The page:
I’ll start with my first genuine squee moment, which happened during the credits. Dragonstone! The island fortress guarding the approaches to King’s Landing plays a much more significant role in the novels than it has in the series so far, and not just because we haven’t seen it until now: it was where the first Targaryen king planned his conquest of Westeros, and it was where Daenerys was born while her mother and brother fled the armies of Robert Baratheon. And it was the seat King Robert granted his brother Stannis, which always rankled with the dour martinet, as it meant the youngest brother Renly (who wasn’t old enough to fight in the war) got the ancestral Baratheon seat of Storm’s End.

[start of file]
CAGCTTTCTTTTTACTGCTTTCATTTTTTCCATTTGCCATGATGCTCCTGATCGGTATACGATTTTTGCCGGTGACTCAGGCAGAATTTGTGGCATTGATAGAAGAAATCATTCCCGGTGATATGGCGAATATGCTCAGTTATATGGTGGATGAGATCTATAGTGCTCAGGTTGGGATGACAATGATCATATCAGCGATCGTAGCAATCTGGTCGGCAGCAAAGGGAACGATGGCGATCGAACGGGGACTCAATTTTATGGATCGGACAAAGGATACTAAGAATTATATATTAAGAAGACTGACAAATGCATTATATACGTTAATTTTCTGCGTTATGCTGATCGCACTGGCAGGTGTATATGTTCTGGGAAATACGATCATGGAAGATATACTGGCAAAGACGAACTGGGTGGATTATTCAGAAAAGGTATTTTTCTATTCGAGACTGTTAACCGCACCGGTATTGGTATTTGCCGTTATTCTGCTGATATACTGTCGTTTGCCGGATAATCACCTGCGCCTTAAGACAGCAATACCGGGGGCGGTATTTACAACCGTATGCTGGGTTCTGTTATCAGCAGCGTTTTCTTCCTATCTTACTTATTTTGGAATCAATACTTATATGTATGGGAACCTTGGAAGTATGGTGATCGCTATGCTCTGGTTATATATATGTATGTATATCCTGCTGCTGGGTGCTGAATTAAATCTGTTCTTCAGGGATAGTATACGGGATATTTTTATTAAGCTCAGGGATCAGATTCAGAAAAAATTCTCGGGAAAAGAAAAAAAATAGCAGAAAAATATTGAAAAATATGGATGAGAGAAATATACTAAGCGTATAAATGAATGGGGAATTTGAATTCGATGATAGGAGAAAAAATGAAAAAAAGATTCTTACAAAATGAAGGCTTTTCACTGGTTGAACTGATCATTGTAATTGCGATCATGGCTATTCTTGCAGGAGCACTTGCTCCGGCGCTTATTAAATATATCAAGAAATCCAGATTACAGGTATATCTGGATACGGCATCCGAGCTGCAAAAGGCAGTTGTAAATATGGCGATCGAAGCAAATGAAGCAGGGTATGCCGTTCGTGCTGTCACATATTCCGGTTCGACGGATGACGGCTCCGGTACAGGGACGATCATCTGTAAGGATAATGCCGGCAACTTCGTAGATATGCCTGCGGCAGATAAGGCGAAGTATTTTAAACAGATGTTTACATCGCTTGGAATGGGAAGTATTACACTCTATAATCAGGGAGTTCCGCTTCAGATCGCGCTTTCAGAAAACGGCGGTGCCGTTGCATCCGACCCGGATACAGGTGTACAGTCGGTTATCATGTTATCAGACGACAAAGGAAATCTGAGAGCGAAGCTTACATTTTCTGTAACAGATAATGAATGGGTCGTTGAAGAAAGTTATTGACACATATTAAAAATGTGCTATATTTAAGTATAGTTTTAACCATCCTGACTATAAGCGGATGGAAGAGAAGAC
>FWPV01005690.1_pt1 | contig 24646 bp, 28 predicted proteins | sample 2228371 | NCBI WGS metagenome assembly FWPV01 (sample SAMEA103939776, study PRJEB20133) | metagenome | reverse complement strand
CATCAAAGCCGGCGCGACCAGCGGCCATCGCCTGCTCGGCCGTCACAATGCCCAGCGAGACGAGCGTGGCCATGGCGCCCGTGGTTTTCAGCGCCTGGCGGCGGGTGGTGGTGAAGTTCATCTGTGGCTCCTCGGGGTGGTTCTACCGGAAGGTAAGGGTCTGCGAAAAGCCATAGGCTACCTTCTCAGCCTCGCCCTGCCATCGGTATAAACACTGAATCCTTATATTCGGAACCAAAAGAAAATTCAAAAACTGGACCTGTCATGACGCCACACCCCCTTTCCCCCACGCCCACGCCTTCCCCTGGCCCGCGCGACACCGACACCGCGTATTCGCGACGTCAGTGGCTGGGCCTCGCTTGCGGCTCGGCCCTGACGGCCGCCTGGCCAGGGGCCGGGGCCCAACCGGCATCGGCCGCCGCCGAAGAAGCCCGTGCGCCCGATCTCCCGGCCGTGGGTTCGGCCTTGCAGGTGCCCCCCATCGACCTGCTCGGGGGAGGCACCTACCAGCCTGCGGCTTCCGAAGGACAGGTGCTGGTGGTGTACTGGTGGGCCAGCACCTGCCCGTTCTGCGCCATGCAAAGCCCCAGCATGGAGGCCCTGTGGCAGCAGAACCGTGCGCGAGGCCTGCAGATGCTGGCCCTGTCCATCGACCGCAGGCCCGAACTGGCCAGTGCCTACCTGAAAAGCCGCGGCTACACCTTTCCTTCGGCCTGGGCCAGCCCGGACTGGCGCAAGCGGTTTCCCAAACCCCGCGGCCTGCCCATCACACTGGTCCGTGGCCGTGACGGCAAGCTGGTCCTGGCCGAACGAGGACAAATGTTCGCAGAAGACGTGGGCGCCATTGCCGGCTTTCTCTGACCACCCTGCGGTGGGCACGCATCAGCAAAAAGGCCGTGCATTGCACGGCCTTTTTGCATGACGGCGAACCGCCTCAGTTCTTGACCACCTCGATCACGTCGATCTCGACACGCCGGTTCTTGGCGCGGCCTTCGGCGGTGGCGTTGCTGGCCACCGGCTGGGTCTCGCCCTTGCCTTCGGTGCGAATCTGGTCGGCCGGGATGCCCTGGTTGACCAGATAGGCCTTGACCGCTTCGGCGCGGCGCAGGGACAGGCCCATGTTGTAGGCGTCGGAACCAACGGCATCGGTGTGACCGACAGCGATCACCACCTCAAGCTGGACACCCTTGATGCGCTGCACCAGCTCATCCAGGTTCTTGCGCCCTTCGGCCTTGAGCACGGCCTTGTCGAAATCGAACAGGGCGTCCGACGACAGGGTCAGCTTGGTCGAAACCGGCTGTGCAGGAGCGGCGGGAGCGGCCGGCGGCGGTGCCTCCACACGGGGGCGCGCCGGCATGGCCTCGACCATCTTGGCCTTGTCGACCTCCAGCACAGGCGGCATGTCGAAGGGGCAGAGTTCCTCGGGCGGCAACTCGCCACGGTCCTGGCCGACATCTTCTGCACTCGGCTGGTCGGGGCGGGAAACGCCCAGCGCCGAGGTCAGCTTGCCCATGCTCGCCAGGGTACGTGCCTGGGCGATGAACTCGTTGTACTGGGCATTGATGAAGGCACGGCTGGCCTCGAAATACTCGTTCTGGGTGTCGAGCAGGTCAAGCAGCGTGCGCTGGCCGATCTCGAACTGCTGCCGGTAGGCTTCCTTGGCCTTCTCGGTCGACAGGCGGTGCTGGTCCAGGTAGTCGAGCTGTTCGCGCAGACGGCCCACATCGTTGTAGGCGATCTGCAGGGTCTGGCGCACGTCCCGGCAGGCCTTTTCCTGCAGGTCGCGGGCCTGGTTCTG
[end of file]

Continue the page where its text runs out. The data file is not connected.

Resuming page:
In book one, both Stannis and Dragonstone are spectral presences, spoken of but never seen. So one of the great pleasures of A Clash of Kings was finally meeting Stannis there. And I certainly wasn’t disappointed by the way that fell out in our opening episode: what we see of Dragonstone is appropriately grim and dark, and Stannis himself is likely appropriately dour and humourless. Casting Stephen Dillane in the role shows that series continues with its deft casting choices. I loved the scene in which he drafts the letter revealing Jaime and Cersei’s incest and making his claim to the throne. On occasion, the series has been a bit clunky in its exposition. In this case, it was beautifully done, and utterly faithful to the text. His refusal to countenance even a lie of courtesy in calling Renly “beloved”; his insistence that Jaime be labeled “Kingslayer,” because that is what he is; but also insisting on the honorific “Sir” because, “whatever else he is, he is still a knight”; this short sequence tells us everything we need to know about Stannis’ character, and Dillane’s severe, harsh delivery is pitch-perfect.